Cobalamin is also required for the proper conversion of methylmalonyl-CoA into succinyl CoA. If this reaction does not occur, methylmalonyl-CoA will instead be converted to methylmalonic acid (MMA), which can destabilize the myelin sheath. Excess MMA leads to the synthesis of abnormal fatty acids and a weak myelin sheath. Subsequently, abnormal myelination or demyelination occurs. The result is severe central and peripheral nervous system dysfunction.

        Reducing homocysteine levels in your blood 

        Homocysteine is an amino acid that is an intermediate in the production of two other amino acids, methionine and cysteine. Although homocysteine is naturally present in our bodies, elevated levels of homocysteine in the blood has been associated with an increased risk of cardiovascular disease, including venous thrombosis, atherosclerosis, high blood pressure, coronary heart disease, and stroke.

        B12 works alongside folate and vitamin B6 to maintain normal concentrations of homocysteine. When taken alongside folate, B12 helps to lower homocysteine levels more significantly than taking folate alone. 

        Preventing and/or treating Parkinson’s Disease

        Recent research published in the journal Cell Research has revealed that Adenosylcobalamin (an active form of B12) acts as an inhibitor of the kinase activity of LRRK2 in cultured cells and brain tissue. Variants of the LRRK2 gene are associated with an increased risk of Parkinson's disease and also Crohn's disease. Animal studies have shown adenosylcobalamin can significantly prevent the neurotoxicity of the LRRK2 variants associated with Parkinson's disease. 

        Researchers have concluded B12 supplementation could become a new means of therapy for those who combat hereditary Parkinson's associated with pathogenic variants of the LRRK2 enzyme.

        Supporting mood/reducing symptoms of depression 

        Serum levels of vitamin B12 play an important role in cognitive and mental health. Studies suggest that up to 30% of patients hospitalized for depression are deficient in B12.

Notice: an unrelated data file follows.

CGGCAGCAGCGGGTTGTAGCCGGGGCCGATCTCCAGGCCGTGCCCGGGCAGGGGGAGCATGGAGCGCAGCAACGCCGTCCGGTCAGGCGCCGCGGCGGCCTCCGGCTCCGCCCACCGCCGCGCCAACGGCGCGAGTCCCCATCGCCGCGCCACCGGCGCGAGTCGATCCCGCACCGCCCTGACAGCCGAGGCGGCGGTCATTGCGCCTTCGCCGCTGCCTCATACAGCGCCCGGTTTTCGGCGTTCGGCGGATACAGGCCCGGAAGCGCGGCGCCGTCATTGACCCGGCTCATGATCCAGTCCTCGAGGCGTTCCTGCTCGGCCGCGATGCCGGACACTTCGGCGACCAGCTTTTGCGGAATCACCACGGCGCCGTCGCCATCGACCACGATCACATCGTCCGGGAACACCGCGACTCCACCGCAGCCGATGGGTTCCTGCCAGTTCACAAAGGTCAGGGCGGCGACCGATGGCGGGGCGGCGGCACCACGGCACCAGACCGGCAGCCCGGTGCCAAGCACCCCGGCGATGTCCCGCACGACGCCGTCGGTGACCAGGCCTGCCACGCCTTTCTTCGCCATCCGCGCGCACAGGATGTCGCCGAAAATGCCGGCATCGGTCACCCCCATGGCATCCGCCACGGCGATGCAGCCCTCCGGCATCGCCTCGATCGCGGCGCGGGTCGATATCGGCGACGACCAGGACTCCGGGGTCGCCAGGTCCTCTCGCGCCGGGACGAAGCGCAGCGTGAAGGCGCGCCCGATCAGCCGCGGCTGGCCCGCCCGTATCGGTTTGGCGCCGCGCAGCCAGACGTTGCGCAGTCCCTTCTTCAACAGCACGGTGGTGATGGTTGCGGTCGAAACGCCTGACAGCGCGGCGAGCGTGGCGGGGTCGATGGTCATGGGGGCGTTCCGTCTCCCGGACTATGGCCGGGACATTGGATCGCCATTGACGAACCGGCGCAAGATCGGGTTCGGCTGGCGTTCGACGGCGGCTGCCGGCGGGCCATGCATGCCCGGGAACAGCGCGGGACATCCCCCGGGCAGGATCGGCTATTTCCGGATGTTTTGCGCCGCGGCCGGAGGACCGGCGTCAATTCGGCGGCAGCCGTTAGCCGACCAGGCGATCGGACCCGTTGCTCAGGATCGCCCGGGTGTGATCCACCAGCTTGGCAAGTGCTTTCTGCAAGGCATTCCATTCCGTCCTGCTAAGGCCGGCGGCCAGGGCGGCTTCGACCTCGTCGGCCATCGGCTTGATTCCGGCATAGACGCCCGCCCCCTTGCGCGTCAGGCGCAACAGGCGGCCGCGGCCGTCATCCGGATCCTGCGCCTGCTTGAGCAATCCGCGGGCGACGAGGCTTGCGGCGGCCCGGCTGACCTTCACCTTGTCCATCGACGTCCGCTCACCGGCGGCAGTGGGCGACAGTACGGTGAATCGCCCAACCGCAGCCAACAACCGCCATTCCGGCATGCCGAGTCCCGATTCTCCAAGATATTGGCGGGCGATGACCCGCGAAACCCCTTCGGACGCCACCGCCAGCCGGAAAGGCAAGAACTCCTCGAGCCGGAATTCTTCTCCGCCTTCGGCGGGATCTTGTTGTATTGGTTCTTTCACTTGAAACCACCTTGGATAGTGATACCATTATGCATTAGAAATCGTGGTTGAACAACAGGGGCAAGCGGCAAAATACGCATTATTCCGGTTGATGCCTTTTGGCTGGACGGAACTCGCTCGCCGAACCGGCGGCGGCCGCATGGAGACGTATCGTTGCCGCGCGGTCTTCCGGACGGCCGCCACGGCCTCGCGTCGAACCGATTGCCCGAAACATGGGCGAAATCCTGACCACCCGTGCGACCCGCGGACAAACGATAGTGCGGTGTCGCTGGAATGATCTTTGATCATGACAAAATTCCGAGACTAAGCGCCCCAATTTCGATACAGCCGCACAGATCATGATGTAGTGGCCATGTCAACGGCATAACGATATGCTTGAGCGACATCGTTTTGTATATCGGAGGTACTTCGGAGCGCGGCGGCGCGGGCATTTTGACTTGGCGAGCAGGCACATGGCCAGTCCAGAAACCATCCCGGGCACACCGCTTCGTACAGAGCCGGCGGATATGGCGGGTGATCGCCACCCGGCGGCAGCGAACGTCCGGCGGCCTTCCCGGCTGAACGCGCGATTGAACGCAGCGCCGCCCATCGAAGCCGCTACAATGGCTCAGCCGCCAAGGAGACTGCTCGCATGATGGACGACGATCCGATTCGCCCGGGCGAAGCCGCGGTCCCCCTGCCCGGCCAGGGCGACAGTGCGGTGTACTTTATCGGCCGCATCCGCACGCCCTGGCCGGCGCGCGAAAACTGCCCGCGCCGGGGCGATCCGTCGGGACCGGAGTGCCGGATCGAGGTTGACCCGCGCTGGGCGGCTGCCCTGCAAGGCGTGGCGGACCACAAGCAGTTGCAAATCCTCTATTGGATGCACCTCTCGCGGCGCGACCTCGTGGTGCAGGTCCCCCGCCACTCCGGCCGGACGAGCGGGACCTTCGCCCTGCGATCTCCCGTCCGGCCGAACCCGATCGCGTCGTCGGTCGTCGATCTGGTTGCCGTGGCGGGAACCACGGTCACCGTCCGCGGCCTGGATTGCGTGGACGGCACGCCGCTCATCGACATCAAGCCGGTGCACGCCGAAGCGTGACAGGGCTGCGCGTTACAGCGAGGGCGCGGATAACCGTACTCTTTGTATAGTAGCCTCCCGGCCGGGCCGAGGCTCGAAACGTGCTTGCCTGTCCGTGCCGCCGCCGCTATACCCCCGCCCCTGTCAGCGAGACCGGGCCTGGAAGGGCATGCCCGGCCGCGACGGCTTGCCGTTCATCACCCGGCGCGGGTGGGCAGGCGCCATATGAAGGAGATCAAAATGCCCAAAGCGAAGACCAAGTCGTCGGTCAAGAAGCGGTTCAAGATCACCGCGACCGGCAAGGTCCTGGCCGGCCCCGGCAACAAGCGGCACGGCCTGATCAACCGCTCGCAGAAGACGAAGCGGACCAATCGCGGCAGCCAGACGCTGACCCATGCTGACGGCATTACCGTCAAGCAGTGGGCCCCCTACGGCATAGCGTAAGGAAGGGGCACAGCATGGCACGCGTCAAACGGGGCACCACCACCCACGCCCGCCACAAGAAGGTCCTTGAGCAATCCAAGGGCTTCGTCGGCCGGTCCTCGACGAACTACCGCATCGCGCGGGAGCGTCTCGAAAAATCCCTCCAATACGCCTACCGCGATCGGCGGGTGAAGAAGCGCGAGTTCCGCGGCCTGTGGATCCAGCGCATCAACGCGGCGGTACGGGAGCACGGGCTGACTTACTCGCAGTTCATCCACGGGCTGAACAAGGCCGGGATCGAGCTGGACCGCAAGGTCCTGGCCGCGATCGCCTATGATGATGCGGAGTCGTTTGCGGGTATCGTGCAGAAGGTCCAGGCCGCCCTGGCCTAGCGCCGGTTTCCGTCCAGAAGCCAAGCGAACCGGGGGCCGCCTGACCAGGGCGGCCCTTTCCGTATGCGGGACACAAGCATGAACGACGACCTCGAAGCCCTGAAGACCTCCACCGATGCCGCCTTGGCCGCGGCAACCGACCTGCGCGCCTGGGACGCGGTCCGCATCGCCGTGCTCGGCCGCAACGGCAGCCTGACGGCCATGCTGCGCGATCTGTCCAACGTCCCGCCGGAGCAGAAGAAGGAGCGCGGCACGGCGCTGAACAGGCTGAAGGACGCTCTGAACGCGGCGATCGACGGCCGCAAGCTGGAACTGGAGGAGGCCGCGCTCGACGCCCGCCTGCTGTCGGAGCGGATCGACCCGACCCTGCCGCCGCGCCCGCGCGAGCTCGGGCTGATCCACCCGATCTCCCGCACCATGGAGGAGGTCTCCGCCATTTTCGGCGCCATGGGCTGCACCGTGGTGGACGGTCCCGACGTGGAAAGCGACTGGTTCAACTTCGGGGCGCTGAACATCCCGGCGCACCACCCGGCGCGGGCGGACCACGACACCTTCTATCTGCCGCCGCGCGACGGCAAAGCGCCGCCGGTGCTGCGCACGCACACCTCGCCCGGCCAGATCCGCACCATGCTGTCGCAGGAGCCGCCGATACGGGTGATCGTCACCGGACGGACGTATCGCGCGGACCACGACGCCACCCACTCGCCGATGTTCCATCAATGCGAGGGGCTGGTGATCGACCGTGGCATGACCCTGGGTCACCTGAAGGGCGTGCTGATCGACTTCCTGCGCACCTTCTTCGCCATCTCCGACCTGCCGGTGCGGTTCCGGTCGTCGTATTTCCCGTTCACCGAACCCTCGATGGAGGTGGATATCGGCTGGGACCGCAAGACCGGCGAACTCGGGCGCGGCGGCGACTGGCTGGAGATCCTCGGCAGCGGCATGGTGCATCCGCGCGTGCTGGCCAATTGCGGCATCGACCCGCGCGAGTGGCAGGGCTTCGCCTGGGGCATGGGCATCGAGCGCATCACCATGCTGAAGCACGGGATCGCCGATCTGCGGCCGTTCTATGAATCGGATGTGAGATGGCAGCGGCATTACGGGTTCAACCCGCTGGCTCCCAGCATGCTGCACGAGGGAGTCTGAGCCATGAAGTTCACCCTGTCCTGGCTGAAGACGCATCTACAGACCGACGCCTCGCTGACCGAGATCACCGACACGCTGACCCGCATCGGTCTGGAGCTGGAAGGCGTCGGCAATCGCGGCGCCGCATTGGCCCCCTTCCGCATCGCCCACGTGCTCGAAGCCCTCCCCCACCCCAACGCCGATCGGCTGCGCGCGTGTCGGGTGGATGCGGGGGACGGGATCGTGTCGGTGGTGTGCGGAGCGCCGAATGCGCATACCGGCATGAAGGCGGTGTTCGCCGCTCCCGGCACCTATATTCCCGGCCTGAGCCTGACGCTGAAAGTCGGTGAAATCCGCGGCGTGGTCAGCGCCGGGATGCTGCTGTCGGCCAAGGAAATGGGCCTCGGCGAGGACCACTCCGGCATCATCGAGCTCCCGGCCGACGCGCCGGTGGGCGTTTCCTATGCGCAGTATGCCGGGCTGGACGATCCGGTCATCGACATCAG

Sufficient vitamin B12 is required for methylation, which is necessary for the production of serotonin as well as other monoamine neurotransmitters and catecholamines. Research has also shown that high serum levels of homocysteine and low serum levels of B12 are associated with poor cognitive function, cognitive decline and dementia. Folate and B12 work together to produce S-adenosylmethionine (SAMe), a compound involved in immune function and mood.

        Recent studies have shown that B12 supplementation could play an important role in the treatment of mood disorders. A study published in the Open Neurology Journal found significant improvement in depressive symptoms following a combination of SSRI and vitamin B12 therapy.

        Numerous studies of depressive patients have shown both low folate and low vitamin B12 status, and there is an established link between depression and low levels of these two vitamins in the general population.

        Improving sleep quality

        Several studies have demonstrated that B12 is involved in regulating sleep-wake cycles by helping to keep circadian rhythms in sync. Some studies also show a connection between low Vitamin B12 and insomnia.

        Higher levels of Vitamin B12 have been associated with reduced risk of depression, which in turn are a significant underlying factor for disrupted sleep-wake cycles. 

        Those with depression are often unable to sleep on a routine schedule. It may be that Vitamin B12 is specifically useful for people with sleep-wake disruptions, including in people who also have symptoms of depression. 

        Supporting memory function

        Low B12 concentrations are associated with poor memory performance, memory loss, disorientation, and dementia with or without mood changes.

        These neurological symptoms are often caused by damage to the myelin sheath covering cranial, spinal, and peripheral nerves, which is linked to B12 deficiency. 

        Conclusion

        Vitamin B12 is one of the most important nutrients for optimal functioning of the body and mind. The consequences of chronic B12 deficiency can impact severely on quality of life, particularly cognitive function. 

        The best way to ensure optimal uptake and absorption of B12 - and maintain healthy levels in the body - is to take a quality supplement that includes a bioactive form or forms of the vitamin. Those at risk of deficiency (whether due to diet, health conditions, or genetic enzyme deficiencies) should first seek advice on how many mcg of B12 they may require per day, and then choose a quality, full-spectrum supplement providing vitamin B12 5000 mcg in a bioactive form - such as  Methyl-Life’s™ Complete B12. 

          Written By,
          - Jamie Hope